A congested hive in April will lead to swarms in the last week of April and early May. Congestion exists where the combination of honey, pollen, brood and bees fills 80% or more of the available space. In a congested hive (for reasons about which there is no consensus) the worker bees begin to raise new queens in April. This is done by building “swarm cells” – peanut-like wax cells that often hang down between brood supers, or on the face of brood frames. From egg deposition to hatching is 16 days for a new queen. A hive that is storing honey by April 20 is a hive to watch for swarming.
Henbit, wild mustard, dandelions, redbuds, pears, cherries, “Japanese” magnolias, plums, shadbush, chickweed, and many ornamental shrubs will provide substantial amounts of pollen and sufficient nectar for brood production on sunny days. Many hives that have consumed sugar syrup in March will cease taking it in early April. By mid-April, apples, peaches, crab apples, American holly and autumn olive may begin to supply ample amounts of nectar and some very strong hives will begin to make and cap honey. At the end of the month, nectar flows will be strong from many sources.
Pick up and install packages of bees or nucleus hives. Packages are delivered in Northern Virginia each week during April and early May. Nucleus hives may be available, but they should have been requested or ordered in the prior year.
Generally, it should be understood that swarms are not good for honey production. Hive bodies should be reversed when the likelihood of 4 or more days of consistent cold (45 degrees or less) weather has passed, or around April 1 in most years. This will reduce congestion by encouraging the queen to expand egg-laying upward and outward into empty brood frames.
Remove any feeders where the syrup becomes moldy. Remove a feeder when 1 quart is not consumed in 1 week.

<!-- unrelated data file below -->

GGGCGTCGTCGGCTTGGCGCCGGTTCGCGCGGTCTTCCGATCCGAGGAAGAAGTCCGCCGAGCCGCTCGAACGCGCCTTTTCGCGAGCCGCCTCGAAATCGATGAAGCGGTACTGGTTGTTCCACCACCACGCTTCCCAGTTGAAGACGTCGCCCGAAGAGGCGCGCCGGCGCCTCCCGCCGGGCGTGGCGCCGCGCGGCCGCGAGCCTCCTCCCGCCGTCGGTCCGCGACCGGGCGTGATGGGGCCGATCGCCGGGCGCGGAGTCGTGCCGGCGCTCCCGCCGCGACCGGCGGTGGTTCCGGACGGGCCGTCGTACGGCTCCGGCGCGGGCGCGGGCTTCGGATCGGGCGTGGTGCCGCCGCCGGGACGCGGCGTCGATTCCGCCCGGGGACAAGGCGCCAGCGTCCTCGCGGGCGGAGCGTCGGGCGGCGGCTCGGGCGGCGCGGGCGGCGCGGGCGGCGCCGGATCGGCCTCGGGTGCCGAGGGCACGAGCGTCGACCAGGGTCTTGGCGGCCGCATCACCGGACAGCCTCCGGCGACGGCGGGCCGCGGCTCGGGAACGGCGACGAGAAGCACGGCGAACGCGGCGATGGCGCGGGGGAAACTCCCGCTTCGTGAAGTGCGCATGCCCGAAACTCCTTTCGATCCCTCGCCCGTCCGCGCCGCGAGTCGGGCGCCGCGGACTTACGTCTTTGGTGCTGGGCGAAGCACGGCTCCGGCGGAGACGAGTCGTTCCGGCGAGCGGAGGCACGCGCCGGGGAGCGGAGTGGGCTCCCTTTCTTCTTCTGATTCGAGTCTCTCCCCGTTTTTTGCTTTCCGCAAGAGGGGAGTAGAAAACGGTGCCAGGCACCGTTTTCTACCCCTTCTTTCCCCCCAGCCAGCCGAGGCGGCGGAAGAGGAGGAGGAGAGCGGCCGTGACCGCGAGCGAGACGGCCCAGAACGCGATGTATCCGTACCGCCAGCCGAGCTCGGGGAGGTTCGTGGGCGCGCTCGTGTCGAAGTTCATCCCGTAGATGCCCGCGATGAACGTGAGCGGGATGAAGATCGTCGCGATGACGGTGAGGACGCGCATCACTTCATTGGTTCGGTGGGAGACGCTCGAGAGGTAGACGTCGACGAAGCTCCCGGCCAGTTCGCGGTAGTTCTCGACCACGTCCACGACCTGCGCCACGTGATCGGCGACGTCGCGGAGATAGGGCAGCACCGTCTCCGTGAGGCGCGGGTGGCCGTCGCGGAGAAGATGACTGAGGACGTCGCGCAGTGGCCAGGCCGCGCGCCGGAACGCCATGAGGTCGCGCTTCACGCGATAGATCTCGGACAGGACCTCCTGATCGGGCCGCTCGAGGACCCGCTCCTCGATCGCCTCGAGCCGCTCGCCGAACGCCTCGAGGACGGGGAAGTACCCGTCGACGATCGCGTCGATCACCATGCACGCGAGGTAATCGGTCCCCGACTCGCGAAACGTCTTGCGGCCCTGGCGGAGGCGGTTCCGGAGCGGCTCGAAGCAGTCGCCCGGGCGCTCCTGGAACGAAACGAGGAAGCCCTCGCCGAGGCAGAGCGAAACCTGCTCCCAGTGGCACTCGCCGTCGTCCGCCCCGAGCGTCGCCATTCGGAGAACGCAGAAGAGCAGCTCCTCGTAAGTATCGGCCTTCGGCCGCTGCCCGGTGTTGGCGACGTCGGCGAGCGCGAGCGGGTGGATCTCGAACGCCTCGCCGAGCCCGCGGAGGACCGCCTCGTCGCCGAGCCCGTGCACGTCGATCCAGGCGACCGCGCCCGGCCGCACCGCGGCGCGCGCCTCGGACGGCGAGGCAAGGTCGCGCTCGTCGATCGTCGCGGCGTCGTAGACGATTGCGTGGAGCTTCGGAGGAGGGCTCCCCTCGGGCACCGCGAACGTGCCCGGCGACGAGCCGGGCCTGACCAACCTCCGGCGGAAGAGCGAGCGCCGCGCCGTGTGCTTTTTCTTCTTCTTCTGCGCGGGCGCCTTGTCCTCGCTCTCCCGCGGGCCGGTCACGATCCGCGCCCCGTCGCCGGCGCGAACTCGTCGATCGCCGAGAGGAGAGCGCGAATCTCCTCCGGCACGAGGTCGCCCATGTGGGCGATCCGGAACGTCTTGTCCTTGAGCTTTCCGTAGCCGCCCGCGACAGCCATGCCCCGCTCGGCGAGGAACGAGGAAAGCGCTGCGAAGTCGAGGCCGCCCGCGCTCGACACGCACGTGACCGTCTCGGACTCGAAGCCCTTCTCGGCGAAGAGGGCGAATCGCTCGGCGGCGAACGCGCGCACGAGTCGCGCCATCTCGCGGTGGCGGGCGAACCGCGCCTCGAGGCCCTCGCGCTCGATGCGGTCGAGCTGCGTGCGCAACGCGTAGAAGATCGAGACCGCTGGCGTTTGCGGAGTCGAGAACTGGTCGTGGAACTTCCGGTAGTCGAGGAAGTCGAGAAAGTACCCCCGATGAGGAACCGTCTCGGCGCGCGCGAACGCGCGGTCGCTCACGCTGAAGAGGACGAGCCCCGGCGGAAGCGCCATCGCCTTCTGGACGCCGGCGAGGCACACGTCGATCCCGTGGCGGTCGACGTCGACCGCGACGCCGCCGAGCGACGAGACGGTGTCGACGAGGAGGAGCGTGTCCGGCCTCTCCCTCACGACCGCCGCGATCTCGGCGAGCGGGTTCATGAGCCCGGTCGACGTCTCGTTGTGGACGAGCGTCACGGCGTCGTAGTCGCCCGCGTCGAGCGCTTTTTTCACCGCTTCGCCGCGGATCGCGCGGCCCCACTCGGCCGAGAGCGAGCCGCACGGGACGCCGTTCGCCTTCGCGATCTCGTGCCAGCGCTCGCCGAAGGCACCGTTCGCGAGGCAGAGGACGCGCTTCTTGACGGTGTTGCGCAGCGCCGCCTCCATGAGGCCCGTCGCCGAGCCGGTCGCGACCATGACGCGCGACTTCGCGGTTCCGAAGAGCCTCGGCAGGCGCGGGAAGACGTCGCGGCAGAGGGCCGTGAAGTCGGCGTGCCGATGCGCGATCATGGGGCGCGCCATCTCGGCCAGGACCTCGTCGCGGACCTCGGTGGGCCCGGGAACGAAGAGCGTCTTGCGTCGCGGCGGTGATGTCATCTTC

Place a bait hive for swarms nearby if you have decided to use such a hive. Be prepared to place a queen excluder and honey supers on top of the hive by the 4th week in April. On a warm and still day, do a complete inspection of the hive. Can you find any evidence of the queen? Are there plenty of eggs and brood? Is there a compact pattern to her egg laying? If not, locate a new queen and replace any weak or failing queen.
The final touches should be put on new hives and supers that will soon be full of bees and honey. Package bees should be installed as early as possible this month to take advantage of the heavy nectar flows at month end. Watch out for evidence of swarming (queen cells; live queen with no fresh eggs; queen that is reduced in size to fly with swarm). Remove frames with queen cells to a nucleus hive (with at least 2 frames of bees) or cut the queen cells from the frames and use them to requeen weak hives, or destroy them.
What’s in Bloom (according to Maymont)
1st Week: Maple, Birch, Oak, Cherry, Pear, Silver Bell, Crabapple, Dogwood, Redbud, Camellia, Pearlbush, Sweet-Breath-of-Spring, Forsythia, Boxwood, Flowering Quince, Barberry, Azalea, Periwinkle, Narcissus, Candy tuft, Violets, Tulip, Pansy, Wildflowers
2nd Week: Crabapple, Silver Bell, Cherry, Dogwood, Redbud, Boxwood, Flowering Quince, Wisteria, Barberry, Lilac, Azalea, Periwinkle, Narcissus, Candy tuft, Violet, Pansy, Tulip, Wildflowers
3rd Week: Azalea, Dogwood, Cherry, wisteria, Violet, Pansy, Tulip, Lilac, Barberry, Periwinkle, Candy tuft, Wildflowers
4th Week: Azalea, Dogwood, Wisteria, Violet, Pansy, Tulip, Lilac, Periwinkle, Candy tuft, Wildflowers
If you are a member of RPBBA, this month’s Zoom links will be emailed following this newsletter. If you are not a member of RPBBA, we encourage you to join and bee active. You can join on our website. Meetings are open to non-members also. Come join us!
We are always looking for ways to improve communications in the club. If you have any ideas or suggestions, please let me know.
I hope to see everyone at the meeting on Monday, April 11th at Molly’s Blind Dog Brewery!